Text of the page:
No digging to day, out in the cold and wet and windy, instead we worked in the warmth of the Cairneyhill Scout Hall, making a start on cleaning the finds from this season’s dig. With Aisling, Kathryn, Katie, Lee, Olivia, Ryan and Sienna (who lets her dad Pete join in a bit) all working hard we made a very good start.
We used old toothbrushes and warm water to gently wash away the graveyard dirt. Most of the finds were ceramic and glass, with some metal; nails and the like, and a few bit of human and animal bone.
There was this funny little fellow and another ornamental animal with just legs surviving. This chap has a flat back so we guess must have been attached to something. Today I would have guessed a fridge magnet, but the latest this is likely to have ended up in the ground was 1927, so not likely.
The two photos below show most of the finds cleaned this afternoon. Bits of plate, cup or jug; oyster shells, broken beer bottles, the stems of clay tobacco pipes, nails and a few bits of bone, some of which had probably been mistaken for muddy pottery on site. A strange mix of little bits of people and little bits of people’s lives, all jumbled together in the soil of Dunfermline waiting for us to find and clean and record.
Over the last few months some of the YAC leaders have been running single session, introduction to archaeology courses for Fife Young Carers groups.
FYC does an amazing job, supporting young folk often in very difficult circumstances and running fortnightly meetings with activities and food laid on for groups across the county. Dunfermline YAC leaders provided a meeting activity and even helped to eat the food on occasion!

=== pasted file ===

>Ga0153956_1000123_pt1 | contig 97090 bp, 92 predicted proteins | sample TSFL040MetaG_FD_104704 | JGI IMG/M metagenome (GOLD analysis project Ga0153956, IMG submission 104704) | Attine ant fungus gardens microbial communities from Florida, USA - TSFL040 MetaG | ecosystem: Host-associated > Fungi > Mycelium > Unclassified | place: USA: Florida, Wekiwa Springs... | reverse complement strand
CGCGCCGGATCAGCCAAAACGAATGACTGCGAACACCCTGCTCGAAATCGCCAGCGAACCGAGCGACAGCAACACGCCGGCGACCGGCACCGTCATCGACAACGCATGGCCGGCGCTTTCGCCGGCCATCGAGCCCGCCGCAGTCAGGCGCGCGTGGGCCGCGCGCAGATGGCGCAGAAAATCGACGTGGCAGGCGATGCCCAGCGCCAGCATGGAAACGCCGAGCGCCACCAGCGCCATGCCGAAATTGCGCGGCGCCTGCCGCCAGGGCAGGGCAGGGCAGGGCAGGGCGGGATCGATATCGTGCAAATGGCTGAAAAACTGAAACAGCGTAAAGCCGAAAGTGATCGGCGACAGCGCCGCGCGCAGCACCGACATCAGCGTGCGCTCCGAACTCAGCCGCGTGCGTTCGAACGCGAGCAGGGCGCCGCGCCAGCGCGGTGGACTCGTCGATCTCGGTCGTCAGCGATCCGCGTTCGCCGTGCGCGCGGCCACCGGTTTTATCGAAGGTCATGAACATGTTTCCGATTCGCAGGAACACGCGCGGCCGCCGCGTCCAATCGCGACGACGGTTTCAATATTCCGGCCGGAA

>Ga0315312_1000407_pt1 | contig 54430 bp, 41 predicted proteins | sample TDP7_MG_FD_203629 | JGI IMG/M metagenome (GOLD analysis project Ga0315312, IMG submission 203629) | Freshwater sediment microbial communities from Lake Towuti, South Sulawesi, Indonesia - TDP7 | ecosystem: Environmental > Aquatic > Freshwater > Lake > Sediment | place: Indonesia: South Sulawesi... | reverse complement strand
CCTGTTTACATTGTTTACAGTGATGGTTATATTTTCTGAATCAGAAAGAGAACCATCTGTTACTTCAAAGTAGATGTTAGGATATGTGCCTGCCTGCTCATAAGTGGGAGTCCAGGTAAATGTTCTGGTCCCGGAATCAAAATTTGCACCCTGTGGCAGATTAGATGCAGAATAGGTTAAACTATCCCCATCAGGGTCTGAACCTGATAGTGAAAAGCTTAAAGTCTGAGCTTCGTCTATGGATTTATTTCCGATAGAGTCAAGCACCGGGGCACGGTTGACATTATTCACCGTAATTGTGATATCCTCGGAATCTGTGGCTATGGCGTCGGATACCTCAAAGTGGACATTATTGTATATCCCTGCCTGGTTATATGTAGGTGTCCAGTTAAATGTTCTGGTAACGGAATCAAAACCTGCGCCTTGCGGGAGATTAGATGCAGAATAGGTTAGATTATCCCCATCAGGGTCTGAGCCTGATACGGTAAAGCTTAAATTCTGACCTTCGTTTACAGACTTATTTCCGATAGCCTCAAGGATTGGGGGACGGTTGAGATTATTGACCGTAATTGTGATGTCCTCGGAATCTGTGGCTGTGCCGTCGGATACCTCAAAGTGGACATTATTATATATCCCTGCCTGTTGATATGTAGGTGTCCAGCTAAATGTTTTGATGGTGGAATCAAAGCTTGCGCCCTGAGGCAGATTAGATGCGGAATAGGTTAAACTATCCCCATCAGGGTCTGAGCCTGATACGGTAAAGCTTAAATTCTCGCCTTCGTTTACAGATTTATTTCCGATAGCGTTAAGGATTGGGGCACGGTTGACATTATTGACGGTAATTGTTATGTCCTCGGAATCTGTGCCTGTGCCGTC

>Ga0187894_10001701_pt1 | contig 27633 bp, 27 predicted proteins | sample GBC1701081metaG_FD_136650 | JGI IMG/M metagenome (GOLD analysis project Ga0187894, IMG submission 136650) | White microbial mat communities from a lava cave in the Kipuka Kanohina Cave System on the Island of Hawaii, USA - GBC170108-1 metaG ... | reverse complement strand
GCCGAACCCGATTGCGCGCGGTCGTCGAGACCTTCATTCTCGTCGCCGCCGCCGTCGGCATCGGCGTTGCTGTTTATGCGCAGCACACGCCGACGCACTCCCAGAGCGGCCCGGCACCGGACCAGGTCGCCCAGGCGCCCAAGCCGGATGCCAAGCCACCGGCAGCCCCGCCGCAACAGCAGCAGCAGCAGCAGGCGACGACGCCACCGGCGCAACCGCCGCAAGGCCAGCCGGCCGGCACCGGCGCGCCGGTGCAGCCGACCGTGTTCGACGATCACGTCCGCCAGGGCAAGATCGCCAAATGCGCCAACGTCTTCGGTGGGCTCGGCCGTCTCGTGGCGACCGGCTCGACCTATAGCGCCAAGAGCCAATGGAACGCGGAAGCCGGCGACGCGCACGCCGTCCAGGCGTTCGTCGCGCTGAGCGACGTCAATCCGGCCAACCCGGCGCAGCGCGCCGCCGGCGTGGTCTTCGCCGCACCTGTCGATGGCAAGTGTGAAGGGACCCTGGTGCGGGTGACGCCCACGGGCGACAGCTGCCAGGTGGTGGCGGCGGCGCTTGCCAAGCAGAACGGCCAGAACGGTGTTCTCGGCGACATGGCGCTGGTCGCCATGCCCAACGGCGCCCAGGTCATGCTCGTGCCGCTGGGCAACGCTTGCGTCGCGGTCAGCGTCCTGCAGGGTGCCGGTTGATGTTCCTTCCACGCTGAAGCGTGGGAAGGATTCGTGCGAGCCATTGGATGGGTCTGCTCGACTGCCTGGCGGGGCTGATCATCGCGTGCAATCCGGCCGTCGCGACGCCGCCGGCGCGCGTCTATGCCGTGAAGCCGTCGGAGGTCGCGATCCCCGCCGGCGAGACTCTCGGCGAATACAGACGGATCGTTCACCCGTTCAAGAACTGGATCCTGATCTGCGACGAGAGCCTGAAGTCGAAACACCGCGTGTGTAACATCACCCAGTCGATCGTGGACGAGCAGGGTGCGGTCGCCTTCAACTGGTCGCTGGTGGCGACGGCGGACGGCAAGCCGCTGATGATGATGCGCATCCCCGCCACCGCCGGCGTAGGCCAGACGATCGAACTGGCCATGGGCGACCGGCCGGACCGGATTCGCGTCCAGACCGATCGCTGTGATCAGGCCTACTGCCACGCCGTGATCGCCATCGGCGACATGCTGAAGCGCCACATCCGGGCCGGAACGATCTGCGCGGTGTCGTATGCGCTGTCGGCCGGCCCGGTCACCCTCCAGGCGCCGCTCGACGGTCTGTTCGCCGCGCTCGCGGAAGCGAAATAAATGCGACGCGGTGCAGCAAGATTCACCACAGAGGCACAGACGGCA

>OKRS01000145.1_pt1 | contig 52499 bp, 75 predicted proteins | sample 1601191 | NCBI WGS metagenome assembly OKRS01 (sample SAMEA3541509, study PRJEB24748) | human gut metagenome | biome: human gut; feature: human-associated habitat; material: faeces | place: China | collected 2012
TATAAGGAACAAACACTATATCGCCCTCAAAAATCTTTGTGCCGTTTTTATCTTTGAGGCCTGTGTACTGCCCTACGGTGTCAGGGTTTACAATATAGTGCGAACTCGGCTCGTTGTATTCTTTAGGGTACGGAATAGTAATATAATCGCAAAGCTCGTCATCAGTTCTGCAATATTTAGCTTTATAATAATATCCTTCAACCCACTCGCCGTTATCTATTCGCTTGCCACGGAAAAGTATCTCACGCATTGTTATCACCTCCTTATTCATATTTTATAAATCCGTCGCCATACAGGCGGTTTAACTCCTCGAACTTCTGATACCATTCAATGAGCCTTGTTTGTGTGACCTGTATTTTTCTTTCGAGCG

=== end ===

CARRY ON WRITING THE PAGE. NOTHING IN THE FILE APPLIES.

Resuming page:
Last week we used our collection of medieval pottery sherds and animal bones from around Fife to focus on medieval archaeology with junior groups meeting in Glenrothes and Kennoway.
The carers and leaders from each group have been so welcoming and enthusiastic, despite the occasional, initial reservation about dirt and old cow bones and teeth. We have seen some amazing work by the young folk over the months; meticulous trowelling, excellent recording of finds and some really creative use of the dig boxes, as you can see.
The commitment of the young carers has been recognised by Archaeology Scotland, with all the young participants earning much deserved Heritage Hero awards.
So we really just wanted to say thanks so much for having us and we’re looking forward to more hands-on archaeology with Fife Young Carers in the future.
Having had to cancel a couple of sessions due to bad weather, we finally got back into the graveyard this afternoon to continue excavating. Despite the cold, we had a great turn out, with Alexander, Kathryn, Katie, Lee, Michal, Michael, Olivia, Ronan, Sienna joined by new member Aisling, enjoying her first time working in the graveyard. Sienna and Ronan very kindly allowed a parent each to join in.
We had a very busy couple of hours. Sienna’s dad, Pete, working with Aisling and Michal, finally cleared the surface of the last stone in the main trench we are working in just now. It has a rounded, but partially broken top and is made of badly worn sandstone. No sign of inscription yet, but the surface is still quite muddy and any inscription could just as easily be face-down.
Alexander, brandishing a smart new trowel, worked around one of the other stones so that we can draw a section of the trench edge. Ronan and his mum Alison were next to Alexander, enlarging the trench to clear the east edge of the table stone.